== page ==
What a conference! What a gathering of minds and passion! It was a delight to be involved. The whole FarmED team joined in their chosen sessions and shared their thoughts online, while Ian, Jonty and Alexis ran two talks with Dr Sally Bell and guest speakers from the RAU and The Rodale Institute. The event was overwhelming at times and it will take time to take it all in and catch up with the bits we missed but new contacts have been made and fruitful collaborations will follow.
We thought we would reflect by teasing out three key messages from this year's ORFC, focusing on what it means for us at FarmED.
There's no such thing as one-size-fits-all!
Many speakers lamented the problematic symptoms of the current globalised food system. Yet many of these symptoms arise from the fact that this system depends on standardisation and uniformity of agricultural production, processing, retail, and consumption. Just look at the dramatic decline of crop and livestock diversity witnessed in the last 100 years, paired with the increased concentration of power within the food system. Or the ways in which small farmers and abattoirs have to jump through the same policy hoops as their larger counterparts.
Given the wide range of challenges we face as a species it is not surprising that we have developed an array of ‘alternative’ approaches to farming. Yet confronted with such choice, discussions about ‘sustainable farming’ are often boiled down to two-sided debates. Organic or conventional, till or don’t till, meat or no meat, land-share or land-spare… the list goes on. These discussions often lead to polarisation, each camp seeking to claim they have the answer to overcome a specific global challenge. However, in doing so we neglect to realise that global challenges need local action, and for such action to be sustainable it must be contextualised within local ecological, social, economic and political possibilities. Such contextualisation demands a diversity of approaches! As many farmers shared at ORFC, what works on one farm won’t necessarily work on another.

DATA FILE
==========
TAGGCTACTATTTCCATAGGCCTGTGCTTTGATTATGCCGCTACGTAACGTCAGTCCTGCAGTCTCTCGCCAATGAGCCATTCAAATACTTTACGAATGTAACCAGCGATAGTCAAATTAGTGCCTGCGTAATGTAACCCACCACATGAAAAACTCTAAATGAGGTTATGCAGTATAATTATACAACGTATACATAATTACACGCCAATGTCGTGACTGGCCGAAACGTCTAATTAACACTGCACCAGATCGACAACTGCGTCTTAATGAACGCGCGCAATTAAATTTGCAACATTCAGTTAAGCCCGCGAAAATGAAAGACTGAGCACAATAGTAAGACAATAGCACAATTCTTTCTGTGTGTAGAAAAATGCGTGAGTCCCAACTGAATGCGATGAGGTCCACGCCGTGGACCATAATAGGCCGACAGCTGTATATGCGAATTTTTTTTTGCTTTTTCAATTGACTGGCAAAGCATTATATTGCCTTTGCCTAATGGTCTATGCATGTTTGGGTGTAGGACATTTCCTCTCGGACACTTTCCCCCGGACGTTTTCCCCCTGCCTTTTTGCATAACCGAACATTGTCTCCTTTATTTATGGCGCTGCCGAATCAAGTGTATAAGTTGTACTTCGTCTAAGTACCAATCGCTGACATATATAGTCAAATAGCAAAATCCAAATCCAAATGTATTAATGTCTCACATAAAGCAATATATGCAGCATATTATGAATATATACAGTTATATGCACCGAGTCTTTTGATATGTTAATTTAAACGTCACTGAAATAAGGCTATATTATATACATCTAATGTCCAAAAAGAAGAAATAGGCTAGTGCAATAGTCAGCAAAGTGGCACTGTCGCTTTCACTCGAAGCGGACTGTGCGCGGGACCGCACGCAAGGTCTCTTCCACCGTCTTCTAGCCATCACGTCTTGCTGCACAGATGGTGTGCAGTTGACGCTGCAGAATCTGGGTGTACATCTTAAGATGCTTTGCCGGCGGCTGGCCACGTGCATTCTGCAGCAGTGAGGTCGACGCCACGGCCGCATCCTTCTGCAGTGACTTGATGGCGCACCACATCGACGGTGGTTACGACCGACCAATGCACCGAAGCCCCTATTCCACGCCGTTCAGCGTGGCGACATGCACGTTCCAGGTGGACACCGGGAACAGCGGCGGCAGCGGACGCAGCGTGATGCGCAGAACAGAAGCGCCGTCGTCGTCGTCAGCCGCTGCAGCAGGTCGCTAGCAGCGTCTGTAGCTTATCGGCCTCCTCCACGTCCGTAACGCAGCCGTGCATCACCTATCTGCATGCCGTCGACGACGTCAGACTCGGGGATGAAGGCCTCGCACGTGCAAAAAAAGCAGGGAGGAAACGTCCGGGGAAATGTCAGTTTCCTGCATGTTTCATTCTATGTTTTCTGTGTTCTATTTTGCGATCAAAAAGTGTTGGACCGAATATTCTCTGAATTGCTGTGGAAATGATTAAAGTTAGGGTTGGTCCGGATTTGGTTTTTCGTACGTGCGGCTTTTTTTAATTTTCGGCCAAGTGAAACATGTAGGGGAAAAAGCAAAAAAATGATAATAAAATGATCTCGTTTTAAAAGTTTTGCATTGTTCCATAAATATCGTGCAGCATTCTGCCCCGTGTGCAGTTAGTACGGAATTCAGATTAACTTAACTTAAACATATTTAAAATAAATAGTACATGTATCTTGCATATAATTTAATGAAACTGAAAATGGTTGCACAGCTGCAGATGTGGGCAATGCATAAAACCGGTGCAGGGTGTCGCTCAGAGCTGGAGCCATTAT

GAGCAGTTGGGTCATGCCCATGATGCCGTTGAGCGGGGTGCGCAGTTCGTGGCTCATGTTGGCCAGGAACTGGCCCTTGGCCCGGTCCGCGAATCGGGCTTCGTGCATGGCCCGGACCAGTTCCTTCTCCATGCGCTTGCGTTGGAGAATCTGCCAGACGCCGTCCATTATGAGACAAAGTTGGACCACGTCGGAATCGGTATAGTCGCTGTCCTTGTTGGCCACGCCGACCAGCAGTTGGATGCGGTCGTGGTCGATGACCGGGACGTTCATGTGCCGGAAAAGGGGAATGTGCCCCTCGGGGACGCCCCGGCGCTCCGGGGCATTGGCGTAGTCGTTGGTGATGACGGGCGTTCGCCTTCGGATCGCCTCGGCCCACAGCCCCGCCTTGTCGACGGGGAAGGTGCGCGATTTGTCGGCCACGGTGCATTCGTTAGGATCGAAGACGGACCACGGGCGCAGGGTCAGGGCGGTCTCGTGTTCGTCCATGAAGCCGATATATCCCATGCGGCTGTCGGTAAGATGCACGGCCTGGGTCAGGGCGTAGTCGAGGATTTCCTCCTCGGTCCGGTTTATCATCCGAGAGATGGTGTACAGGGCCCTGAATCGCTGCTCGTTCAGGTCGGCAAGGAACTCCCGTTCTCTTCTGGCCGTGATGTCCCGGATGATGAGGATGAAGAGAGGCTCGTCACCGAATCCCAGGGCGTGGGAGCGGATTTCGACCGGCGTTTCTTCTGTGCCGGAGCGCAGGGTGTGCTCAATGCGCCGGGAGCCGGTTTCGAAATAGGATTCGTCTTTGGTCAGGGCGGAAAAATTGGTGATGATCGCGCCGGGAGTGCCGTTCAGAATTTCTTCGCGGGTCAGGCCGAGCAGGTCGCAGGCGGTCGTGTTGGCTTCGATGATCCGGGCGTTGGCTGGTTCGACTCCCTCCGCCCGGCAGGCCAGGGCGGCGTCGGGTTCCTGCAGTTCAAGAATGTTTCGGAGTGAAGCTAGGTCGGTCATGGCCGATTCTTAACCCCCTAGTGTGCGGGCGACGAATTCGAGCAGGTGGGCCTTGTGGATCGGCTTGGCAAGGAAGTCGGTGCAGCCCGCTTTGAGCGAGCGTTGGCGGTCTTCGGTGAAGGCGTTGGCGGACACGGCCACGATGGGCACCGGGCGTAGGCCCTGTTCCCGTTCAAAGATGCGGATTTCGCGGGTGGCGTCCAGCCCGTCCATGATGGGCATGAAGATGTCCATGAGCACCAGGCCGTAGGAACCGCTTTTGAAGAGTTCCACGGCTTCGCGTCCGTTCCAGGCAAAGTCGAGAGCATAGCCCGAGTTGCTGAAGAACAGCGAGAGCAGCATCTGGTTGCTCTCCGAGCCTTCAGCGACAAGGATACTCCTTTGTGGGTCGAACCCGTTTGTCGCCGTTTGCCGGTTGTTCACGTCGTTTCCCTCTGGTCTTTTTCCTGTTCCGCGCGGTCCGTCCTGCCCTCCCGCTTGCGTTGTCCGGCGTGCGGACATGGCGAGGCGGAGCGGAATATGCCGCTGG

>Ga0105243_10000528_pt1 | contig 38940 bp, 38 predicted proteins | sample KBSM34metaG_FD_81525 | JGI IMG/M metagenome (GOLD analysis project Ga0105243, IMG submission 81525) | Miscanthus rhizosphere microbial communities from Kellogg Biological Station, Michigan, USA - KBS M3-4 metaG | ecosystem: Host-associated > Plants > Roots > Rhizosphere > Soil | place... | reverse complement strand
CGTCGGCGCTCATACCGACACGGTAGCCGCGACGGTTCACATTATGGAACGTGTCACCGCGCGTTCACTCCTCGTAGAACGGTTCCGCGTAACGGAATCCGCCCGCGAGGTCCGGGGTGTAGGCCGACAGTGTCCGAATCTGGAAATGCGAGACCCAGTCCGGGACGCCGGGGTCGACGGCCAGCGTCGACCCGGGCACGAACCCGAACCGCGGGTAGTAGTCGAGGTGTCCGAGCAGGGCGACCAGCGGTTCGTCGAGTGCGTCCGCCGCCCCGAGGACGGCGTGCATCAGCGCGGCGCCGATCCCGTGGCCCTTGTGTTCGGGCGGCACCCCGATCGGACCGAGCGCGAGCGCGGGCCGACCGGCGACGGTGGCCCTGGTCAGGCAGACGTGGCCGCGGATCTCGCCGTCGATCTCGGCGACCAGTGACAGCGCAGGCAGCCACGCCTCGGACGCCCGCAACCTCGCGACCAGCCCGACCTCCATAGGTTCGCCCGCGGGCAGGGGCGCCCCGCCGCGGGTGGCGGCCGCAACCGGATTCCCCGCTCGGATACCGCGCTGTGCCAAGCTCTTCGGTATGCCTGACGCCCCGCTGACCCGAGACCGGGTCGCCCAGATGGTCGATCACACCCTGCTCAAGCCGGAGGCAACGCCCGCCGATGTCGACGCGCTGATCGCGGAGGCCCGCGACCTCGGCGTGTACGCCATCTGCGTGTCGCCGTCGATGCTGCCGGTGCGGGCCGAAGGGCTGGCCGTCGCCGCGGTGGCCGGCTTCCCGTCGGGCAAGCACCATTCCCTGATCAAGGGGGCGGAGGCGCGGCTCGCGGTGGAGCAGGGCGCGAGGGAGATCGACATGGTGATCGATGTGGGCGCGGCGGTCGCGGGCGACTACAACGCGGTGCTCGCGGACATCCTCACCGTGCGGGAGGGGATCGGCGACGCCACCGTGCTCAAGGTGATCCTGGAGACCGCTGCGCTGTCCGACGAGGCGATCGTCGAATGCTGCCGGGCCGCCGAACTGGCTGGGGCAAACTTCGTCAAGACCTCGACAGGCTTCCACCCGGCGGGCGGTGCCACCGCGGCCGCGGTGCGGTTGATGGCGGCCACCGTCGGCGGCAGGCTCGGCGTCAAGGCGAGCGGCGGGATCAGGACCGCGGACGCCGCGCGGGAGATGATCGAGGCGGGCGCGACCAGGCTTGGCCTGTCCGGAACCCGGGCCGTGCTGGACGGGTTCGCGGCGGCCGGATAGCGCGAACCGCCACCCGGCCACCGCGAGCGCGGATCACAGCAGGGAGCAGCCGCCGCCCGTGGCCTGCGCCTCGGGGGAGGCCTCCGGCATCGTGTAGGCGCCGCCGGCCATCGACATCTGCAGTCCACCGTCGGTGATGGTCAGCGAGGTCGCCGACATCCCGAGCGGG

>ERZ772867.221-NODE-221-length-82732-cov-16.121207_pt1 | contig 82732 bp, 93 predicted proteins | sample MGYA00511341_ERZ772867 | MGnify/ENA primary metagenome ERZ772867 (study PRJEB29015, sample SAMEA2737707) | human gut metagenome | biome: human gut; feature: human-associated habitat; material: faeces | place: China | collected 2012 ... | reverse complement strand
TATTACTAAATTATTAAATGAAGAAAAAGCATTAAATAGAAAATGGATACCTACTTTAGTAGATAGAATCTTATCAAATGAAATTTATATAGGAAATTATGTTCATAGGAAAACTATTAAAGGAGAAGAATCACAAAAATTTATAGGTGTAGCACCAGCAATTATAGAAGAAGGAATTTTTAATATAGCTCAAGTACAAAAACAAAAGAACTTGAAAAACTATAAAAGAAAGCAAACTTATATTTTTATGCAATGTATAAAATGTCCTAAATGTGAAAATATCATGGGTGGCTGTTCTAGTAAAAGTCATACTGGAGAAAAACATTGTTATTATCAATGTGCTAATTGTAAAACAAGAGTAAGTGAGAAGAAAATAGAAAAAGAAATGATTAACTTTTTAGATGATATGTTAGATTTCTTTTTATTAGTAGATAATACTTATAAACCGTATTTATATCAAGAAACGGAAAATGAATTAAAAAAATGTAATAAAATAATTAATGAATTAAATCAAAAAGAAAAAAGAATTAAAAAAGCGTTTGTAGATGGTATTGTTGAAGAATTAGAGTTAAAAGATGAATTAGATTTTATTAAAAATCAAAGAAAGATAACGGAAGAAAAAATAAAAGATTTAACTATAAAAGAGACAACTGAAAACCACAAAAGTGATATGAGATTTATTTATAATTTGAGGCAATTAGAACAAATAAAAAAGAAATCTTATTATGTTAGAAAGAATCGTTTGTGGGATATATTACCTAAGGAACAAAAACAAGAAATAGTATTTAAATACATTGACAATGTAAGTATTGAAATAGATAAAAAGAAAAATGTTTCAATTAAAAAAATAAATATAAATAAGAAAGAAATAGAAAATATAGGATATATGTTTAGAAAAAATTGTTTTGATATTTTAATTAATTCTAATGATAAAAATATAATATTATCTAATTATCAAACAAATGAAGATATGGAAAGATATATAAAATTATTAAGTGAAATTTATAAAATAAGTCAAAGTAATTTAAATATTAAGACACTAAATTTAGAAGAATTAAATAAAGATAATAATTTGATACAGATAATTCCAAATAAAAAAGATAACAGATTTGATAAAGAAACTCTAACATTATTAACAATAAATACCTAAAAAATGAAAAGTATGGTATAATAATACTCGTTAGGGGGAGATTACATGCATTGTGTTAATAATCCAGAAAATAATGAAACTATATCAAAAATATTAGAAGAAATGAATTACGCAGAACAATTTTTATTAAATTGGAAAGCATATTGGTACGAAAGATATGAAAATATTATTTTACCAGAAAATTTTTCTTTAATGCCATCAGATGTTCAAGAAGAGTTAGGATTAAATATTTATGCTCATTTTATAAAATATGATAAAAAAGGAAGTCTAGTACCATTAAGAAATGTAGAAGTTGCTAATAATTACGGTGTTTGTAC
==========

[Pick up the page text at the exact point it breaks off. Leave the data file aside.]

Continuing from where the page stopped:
Here at FarmED we embrace and celebrate a diversity of people and their approaches to farming and food system transformation. We hope we can enable you to make the best decisions for your farm, plot or community.
Resilient systems are built on networks
The importance of networks arose in almost every session we attended at ORFC.
The more connected pores are in soil aggregates the more our soils can hold water and nutrients. The soil food web, many parts of which create these pores, is also a network, and the stronger this network is the more resilient our soils become in the face of extreme weather. Mycorrhizal relations between fungi and plants were a popular topic in the ORFC chatbox and offer a particularly good example of networks connecting life above and below the ground. Merlin Sheldrake spoke eloquently about the long history of these relationships and reminded us that life would simply be unrecognisable if these networks had never been formed.
Networks Within Farms
Sessions on agroecological and diverse farming systems reminded us of the need to see farms as ‘whole’ entities - networks of interconnected parts that, if tended well, can work harmoniously to nourish people and the planet. Regenerative farmer Rebecca Hoskin called to our attention the language we use to describe the relationship we have with nature. She highlighted how we often use language of dominance or coercion as if we are separate from these networks, and argued for the need to speak instead of humans 'cohabiting’ within these networks.
Networks Between Farms
The resilience of a farm depends not only on the networks found within it, but also on wider networks in which it is nested. Nigel Adams spoke about the UK’s 500,000 km of hedgerows, many of which act as ecological corridors for wildlife to migrate between different farms. Sadly this number is declining and becoming more fragmented at precisely when we need more connectivity. The importance of farmer-to-farmer knowledge exchange networks also rang true in many sessions. These formal and informal networks not only support farmers to learn and innovate, but as farmers Clive Bailye and Joe Wookey shared with us, they also provide communities for farmers to build collective resilience for rising to the challenges they face on a daily basis. Farmer collaboration, particularly between livestock and arable farmers was also highlighted as a useful strategy for building farm resilience.